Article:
• The Society is creeping toward sedevacantism, little by little. The good news is that, if the Holy See acts to make a place for the traditionalists, they are likely to pick up many of the Society's adherents.

    And I agree that the Society tends to reject the living Church and the magisterium. I accept what the Second Vatican Council taught, even if I do believe that its implementation was bollixed almost beyond belief.

    By Blogger Paul Goings, at Wednesday, August 02, 2006 11:43:00 AM  

  • Having now seen the first comment, I would argue that what separates the Society (in its better moments) and Anglo-Papalists from the Neo-Cons, is that the latter are generally prepared to accept most of fruits of the Council, even if they would argue for a more aesthetically pleasing version of them.

    By Blogger Paul Goings, at Wednesday, August 02, 2006 11:46:00 AM  

  • I can agree with both of Paul's comments even though 1) just about everything good in V2 already has been said in older church documents, 2) the few real changes, nothing to do with doctrine, could have been done less disruptively with a few papal documents, doing no damage (meaning: I accept religious liberty and ecumenism rightly understood, which the SSPX rejects) and 3) the deliberate ambiguity (reminiscent of Anglicanism) of some of the council documents such as on the liturgy (V2's MO: falsely praise a practice, then undermine it a few passages down by making it optional) made it prudentially a mistake.

    By Blogger The young fogey, at Thursday, August 03, 2006 12:26:00 AM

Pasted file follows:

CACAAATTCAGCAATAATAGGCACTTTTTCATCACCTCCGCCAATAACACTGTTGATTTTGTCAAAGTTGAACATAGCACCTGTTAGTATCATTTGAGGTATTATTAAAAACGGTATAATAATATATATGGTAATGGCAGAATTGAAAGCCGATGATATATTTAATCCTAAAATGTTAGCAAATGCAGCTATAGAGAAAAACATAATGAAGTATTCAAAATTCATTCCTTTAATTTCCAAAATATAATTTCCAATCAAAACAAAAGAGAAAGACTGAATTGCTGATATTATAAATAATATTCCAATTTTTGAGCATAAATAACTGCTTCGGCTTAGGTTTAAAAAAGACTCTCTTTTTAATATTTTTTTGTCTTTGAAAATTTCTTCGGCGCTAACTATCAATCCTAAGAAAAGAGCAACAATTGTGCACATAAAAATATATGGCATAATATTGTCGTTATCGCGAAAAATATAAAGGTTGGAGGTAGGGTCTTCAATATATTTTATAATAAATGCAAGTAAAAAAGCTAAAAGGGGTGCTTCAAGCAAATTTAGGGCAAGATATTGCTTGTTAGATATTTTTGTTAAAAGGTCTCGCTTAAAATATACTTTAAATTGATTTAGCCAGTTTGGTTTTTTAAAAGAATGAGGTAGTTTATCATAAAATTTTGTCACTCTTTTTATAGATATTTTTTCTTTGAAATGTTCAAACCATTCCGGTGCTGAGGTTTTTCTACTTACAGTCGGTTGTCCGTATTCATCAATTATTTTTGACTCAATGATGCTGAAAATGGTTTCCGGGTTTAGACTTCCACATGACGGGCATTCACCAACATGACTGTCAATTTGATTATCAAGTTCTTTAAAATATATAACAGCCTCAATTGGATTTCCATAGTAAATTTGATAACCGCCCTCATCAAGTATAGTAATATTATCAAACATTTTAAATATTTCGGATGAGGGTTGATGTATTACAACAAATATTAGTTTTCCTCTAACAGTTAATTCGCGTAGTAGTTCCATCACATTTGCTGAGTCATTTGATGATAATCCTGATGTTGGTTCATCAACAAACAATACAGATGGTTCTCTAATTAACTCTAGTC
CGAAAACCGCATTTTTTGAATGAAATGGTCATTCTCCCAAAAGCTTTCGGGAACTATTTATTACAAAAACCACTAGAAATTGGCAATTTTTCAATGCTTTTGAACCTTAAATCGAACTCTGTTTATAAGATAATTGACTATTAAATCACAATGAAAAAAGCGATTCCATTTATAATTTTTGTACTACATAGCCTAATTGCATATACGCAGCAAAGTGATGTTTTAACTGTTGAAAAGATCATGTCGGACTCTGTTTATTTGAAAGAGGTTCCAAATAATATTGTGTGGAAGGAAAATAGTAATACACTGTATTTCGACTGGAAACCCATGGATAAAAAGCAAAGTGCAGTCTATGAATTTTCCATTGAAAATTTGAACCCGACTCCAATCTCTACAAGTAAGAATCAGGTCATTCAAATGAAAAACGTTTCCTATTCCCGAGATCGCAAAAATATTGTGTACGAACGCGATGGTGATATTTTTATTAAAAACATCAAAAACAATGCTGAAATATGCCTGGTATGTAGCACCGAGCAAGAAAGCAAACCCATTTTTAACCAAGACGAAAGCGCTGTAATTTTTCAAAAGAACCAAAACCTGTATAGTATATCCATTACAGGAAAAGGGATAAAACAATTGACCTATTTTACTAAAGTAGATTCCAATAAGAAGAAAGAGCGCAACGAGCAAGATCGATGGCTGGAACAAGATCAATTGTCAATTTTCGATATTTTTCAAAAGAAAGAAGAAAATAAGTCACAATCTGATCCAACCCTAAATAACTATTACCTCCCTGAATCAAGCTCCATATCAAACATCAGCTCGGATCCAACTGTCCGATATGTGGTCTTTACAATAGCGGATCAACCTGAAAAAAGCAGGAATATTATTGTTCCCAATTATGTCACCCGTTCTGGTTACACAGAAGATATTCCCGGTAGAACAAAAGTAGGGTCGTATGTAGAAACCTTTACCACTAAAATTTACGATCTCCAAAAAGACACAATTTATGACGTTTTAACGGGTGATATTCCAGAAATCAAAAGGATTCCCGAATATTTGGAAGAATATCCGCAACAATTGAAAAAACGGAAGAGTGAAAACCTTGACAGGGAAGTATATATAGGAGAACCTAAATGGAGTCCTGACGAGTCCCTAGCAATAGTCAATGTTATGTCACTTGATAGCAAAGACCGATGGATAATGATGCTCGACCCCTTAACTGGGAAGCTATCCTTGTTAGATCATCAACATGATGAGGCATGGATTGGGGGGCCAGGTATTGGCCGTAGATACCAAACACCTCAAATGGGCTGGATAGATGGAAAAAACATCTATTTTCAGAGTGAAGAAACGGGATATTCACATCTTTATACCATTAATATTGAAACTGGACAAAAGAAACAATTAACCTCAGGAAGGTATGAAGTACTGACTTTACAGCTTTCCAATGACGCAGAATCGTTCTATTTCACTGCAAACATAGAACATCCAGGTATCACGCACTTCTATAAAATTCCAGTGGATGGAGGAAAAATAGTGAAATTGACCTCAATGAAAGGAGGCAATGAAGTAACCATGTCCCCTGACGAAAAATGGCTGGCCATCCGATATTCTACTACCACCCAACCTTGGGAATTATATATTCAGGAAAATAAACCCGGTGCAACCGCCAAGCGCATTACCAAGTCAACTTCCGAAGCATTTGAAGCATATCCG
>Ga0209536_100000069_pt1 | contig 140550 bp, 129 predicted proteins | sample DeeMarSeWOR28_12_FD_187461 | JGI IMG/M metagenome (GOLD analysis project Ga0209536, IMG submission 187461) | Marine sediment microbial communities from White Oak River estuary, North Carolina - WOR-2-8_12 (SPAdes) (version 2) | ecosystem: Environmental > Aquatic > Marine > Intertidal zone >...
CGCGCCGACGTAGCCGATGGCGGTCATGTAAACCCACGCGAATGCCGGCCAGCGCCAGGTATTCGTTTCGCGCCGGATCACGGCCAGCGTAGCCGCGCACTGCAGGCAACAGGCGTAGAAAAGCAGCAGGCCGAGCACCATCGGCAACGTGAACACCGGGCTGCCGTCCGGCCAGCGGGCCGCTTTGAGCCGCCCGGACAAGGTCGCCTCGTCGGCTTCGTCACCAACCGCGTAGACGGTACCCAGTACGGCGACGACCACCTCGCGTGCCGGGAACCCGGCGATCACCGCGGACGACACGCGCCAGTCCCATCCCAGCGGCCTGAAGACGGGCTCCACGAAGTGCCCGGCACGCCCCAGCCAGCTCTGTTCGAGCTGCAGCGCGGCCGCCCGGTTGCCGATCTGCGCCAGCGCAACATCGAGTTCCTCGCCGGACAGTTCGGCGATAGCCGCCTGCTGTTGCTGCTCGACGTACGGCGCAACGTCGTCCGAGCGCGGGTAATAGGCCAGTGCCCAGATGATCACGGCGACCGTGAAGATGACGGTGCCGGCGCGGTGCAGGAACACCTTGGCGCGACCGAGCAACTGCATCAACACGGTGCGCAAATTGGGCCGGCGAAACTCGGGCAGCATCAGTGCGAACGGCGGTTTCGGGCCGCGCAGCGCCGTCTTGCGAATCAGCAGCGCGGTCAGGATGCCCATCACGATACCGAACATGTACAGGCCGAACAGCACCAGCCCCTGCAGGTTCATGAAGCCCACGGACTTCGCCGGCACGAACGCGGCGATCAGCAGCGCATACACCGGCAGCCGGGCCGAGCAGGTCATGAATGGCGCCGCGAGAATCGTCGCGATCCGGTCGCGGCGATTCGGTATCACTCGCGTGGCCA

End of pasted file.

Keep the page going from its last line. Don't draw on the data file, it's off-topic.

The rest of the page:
• I agree with all three points, especially the third. Bl. John, IMO, was correct in thinking that the Church needed to strategize about how the issues of the twentieth century and beyond should be addressed. However, almost everything that could have gone wrong with his Council, did. The Holy Father's health began to decline, and this made it possible for the pereti (many of whom were dissidents) to hijack the Council. First, the schemas which had been drawn up by the bishops were discarded; then the debates were highly stage-managed; and finally, the documents produced by the council were presented as a fait-accompli to the bishops, who felt pressured into voting for them. (The bishops, as has been well-documented, went home from the Council expecting something rather like the English Missal, and they were most of them shocked by what they received in 1969!)

    However, let us not think that there was anything particularly unique about this disaster. The Church has survived bad prudential judgements in the past, and she will survive this one. For a time things will look very unsettled, and some of us might not be formally reconciled with the Holy See in this life. Still, there is no cause for despair. The Holy Father spoke correctly at his coronation: "The Church is alive! The Church is young!"

    By Blogger Paul Goings, at Thursday, August 03, 2006 2:16:00 AM